6. Too many signature levels, too many emails, ineffective meetings, more information that the customer needs, more information than the next process needs, creating reports no one reads, or making extra copies.

  7. Over Processing- unnecessary effort to get the work done. Meeting participants that are not required, creating reports, repeated manual entry of data, use of outdated standard forms or use of inappropriate software.

  8. Inventory – work that is waiting to be processed or more material /information than the customer needs. Data entry errors, pricing errors, missing information, missed specifications or lost records, emails or work orders.

Cycle time is very important in the collision repair industry and very important to how you differentiate your shop in the market. It is important to drive lean initiates in your office functions and supply chain to improve your competitive difference and deliver value to your customers. Lean solutions create significant time and cost savings resulting in a long lasting improvement to your controlled business environment.

What if employees on the front lines of your organization not only were great employees on their assigned job, but simultaneously generated simple ideas to increase efficiency? In other words, improvements where the employee identifies a problem, does the evaluating and provides the solution – without the need of other resources.

These incremental improvements are what define kaizen, the essential element of the Lean Production System. At any given moment there could be many small improvement ideas in the pipeline. Not all of those ideas are successful, of course, but even ideas that don’t pan out often provide a useful learning experience to staff. When an employee identifies a problem – say for example, excessive and wasteful paperwork, the person working on the problem picks one simple metric; stresses that they work on ideas that are as simple as possible and does not get caught up in complicated metrics. A simple metric that answers basic questions: How do you know your idea worked? How do you know it solved the problem?”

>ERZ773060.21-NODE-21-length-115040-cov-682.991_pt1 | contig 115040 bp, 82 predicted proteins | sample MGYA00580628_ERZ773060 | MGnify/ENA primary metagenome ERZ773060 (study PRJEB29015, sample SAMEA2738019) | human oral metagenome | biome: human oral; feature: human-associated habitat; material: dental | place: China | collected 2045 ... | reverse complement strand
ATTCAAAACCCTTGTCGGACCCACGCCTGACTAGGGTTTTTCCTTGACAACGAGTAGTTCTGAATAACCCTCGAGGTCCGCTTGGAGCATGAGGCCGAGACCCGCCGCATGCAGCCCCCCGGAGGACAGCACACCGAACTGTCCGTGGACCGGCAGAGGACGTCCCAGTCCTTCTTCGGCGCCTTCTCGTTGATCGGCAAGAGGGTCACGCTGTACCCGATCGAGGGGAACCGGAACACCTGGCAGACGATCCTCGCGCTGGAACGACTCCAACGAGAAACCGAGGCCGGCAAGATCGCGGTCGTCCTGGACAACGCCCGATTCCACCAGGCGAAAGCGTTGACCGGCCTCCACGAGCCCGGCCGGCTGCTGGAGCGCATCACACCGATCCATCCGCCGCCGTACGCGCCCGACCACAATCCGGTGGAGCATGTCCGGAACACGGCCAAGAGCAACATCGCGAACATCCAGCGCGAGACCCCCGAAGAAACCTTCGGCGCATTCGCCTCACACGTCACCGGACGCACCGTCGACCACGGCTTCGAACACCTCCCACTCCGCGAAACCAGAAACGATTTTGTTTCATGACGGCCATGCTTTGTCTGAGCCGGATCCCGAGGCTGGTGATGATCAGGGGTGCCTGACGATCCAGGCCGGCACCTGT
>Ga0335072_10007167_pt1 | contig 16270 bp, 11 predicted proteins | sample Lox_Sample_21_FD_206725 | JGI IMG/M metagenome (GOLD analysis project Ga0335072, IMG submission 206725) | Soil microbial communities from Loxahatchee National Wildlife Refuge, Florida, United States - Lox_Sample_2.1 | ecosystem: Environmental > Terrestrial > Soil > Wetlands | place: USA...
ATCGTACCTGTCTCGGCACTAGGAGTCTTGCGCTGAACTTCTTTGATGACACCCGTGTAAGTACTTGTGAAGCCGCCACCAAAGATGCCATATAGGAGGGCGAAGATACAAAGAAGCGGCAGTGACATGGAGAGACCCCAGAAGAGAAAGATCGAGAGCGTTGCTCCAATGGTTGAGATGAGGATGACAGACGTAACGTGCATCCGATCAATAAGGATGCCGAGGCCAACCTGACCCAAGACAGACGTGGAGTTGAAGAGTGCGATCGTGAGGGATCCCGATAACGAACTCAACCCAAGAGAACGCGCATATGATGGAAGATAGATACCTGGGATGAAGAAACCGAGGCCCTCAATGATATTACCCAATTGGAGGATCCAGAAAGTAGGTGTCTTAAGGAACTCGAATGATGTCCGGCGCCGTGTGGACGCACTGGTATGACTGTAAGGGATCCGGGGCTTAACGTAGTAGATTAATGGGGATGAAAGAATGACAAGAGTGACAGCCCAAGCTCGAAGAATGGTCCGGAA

What lean ideas has your office staff implemented in your everyday work?

Functional and beautiful, the reception area is inviting to both customers and employees.

The goal was to create a modern reception facility, designed specifically to offer customers a unique collision claim experience.

Photos Courtesy of Sisson's Body Works Inc., Delevan, NY 

The Sherwin-Williams Company, founded in 1866, is one of the world's leading companies in the manufacture, distribution and sale of coatings and related products to professional, industrial, commercial and retail customers. Sherwin-Williams Automotive Finishes a division of The Sherwin-Williams Company manufactures and distributes a complete line of advanced technology paint and coating systems for automotive and fleet refinishing industries.

Judy Lynch has 26 years of Automotive Industry experience working with Dealerships, Independents, Consolidators and Multiple Shop Operators. Judy created the Collision Repair Design Service department within Sherwin-Williams Automotive Finishes. For more information go to: Shop Layout and Design


Sisson's Body Works has been recognized as Western New York's premier collision repair facility for 25 years. With their dedication to service, quality, and professionalism, your experience with them is guaranteed to be the best in the industry.